Women of Indy


Did you watch the Indianapolis 500 this weekend? Three women competed in the Indianapolis 500 for the first time in the 91-year history of the event. Danica Patrick finished eigth, Sarah Fisher finished eighteenth, and Milka Duno had a minor crash that took her out of the race.

To catch you up on the significance of the women’s competition, check out the Sports Illustrated photo gallery of the women and the history of the event.

I can’t say I’m a NASCAR fan. I grew up in the South, and never understood it. Boiled peanuts and sweet tea, I understand. Racing around in circles in a track, I don’t.

I do admit the women dressed in firesuits give me pause for reflection.

Milka Duno:

Makes me want to dig up my “Beers. Chicks. Trucks” t-shirt. Is it okay to want to come back in another life as a steering wheel?

Sarah Fisher is my favorite, with those bookish glasses. She looks like a librarian gone bad.

The Indy 500 does bring up an interesting topic: women competing with men. Because, after looking at those photos, I’m sure you guys are all totally thinking about men right now. Men, men, men.

Sally Jenkins, the Sports Illustrated and Wall Street Journal reporter, wrote an article about Danica’s finish, her career, and the complicated issues that come up when women compete with men. Jenkins comments:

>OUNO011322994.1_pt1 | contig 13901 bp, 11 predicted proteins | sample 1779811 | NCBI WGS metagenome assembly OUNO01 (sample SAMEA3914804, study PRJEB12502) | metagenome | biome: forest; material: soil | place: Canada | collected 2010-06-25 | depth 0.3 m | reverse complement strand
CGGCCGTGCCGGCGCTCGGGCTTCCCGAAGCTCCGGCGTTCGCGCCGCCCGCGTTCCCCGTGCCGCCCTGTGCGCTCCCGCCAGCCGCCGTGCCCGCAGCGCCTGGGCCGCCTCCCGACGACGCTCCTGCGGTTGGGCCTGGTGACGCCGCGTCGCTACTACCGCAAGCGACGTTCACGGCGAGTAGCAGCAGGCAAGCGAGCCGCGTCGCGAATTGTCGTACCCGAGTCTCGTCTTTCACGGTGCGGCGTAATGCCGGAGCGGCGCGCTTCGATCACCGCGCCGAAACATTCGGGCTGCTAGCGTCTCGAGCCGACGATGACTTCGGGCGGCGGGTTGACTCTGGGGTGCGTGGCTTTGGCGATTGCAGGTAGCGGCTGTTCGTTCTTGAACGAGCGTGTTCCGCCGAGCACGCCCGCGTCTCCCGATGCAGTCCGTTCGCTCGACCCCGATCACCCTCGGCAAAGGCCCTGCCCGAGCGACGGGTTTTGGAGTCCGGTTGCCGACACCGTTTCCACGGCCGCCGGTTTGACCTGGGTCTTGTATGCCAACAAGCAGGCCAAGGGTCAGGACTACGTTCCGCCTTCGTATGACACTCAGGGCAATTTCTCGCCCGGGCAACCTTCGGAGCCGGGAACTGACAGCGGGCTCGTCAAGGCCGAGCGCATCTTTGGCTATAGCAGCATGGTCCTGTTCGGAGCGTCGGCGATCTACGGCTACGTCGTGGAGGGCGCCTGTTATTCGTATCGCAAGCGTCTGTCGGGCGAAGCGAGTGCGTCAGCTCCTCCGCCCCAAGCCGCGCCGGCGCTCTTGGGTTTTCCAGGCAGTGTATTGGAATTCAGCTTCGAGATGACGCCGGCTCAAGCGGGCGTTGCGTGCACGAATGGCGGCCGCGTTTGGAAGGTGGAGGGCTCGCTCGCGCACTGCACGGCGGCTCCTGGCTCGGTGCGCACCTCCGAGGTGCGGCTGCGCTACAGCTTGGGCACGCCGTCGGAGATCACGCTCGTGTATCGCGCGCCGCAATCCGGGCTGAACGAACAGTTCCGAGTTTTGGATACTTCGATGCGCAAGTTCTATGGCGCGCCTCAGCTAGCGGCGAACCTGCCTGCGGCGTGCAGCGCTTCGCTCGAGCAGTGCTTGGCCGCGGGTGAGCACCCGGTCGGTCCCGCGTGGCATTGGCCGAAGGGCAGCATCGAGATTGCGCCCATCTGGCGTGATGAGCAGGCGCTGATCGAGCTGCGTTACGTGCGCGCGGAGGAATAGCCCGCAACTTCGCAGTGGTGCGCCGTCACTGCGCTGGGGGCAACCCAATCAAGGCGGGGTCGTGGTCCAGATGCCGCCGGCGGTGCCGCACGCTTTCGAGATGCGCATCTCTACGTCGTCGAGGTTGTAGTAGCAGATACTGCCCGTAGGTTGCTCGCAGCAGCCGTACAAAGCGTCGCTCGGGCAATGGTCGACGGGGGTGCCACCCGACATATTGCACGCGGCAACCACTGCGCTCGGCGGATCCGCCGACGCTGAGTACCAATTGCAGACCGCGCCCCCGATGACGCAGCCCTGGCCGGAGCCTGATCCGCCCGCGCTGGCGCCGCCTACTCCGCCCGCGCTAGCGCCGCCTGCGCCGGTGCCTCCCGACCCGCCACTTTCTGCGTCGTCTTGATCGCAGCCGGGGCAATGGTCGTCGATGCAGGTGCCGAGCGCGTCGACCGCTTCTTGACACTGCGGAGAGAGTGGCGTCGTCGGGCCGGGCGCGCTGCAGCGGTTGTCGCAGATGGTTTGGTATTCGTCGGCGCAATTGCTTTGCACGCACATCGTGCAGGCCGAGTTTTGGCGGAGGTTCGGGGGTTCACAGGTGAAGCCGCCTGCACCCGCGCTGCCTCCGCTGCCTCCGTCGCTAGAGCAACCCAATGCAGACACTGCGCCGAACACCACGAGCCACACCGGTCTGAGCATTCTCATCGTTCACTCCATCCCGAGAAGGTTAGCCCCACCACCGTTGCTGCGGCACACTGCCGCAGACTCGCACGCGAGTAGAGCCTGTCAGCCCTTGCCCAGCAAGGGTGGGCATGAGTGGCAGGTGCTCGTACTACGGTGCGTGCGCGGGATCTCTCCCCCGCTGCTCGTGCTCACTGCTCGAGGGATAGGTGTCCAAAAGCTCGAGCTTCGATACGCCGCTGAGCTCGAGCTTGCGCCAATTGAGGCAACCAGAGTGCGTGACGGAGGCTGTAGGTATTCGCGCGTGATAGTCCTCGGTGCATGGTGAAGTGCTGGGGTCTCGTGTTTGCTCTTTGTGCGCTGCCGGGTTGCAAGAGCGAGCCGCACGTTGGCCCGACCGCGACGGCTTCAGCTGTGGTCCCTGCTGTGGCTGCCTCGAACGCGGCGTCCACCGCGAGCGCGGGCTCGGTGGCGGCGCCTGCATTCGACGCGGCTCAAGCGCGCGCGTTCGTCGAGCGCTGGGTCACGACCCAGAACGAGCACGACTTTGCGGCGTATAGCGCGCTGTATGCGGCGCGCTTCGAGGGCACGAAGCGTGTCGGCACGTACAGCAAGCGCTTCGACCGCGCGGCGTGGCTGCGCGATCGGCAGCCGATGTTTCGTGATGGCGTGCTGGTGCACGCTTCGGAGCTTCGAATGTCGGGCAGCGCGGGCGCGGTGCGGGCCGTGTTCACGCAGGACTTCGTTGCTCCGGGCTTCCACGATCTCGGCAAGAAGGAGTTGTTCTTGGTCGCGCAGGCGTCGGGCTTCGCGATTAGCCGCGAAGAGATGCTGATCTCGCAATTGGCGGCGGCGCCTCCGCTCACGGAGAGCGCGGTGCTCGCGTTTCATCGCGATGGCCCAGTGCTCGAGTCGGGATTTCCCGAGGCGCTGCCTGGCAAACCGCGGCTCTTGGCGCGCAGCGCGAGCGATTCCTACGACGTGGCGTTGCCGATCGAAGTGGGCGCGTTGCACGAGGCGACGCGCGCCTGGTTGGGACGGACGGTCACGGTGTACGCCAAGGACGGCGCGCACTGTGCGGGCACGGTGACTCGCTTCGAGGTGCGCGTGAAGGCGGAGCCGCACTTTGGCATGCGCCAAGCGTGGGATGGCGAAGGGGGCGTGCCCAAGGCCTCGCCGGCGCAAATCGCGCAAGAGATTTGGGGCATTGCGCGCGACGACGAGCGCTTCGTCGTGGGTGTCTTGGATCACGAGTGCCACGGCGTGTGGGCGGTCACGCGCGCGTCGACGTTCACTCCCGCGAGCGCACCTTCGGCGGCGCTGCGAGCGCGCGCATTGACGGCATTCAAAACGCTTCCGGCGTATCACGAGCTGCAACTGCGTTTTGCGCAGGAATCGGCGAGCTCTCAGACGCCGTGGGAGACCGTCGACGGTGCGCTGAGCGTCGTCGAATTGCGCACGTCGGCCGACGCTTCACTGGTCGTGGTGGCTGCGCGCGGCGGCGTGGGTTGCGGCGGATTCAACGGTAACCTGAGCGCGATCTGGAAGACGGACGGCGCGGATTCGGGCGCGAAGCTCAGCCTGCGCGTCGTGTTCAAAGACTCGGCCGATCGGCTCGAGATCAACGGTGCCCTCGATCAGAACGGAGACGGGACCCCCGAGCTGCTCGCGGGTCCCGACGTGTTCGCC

“But Patrick is not just a woman. She’s an unapologetically pretty one who sports film-star sunglasses and diamonds in her ears and who once posed on the cover of FHM magazine in a leather get-up spread-eagled on a 1957 Chevy.

“It’s precisely Patrick’s arch-femaleness that makes her such a compelling draw. Patrick is playing out some basic questions at 220 mph: Are we heading toward a kind of competitive androgyny, or recognition of fundamental difference? Do we believe that men and women have genetic inequalities in their aptitudes, or not? We still haven’t decided.”

I like arch-femaleness. What do you think? Are you a part of the 40% of the NASCAR fans that are women?

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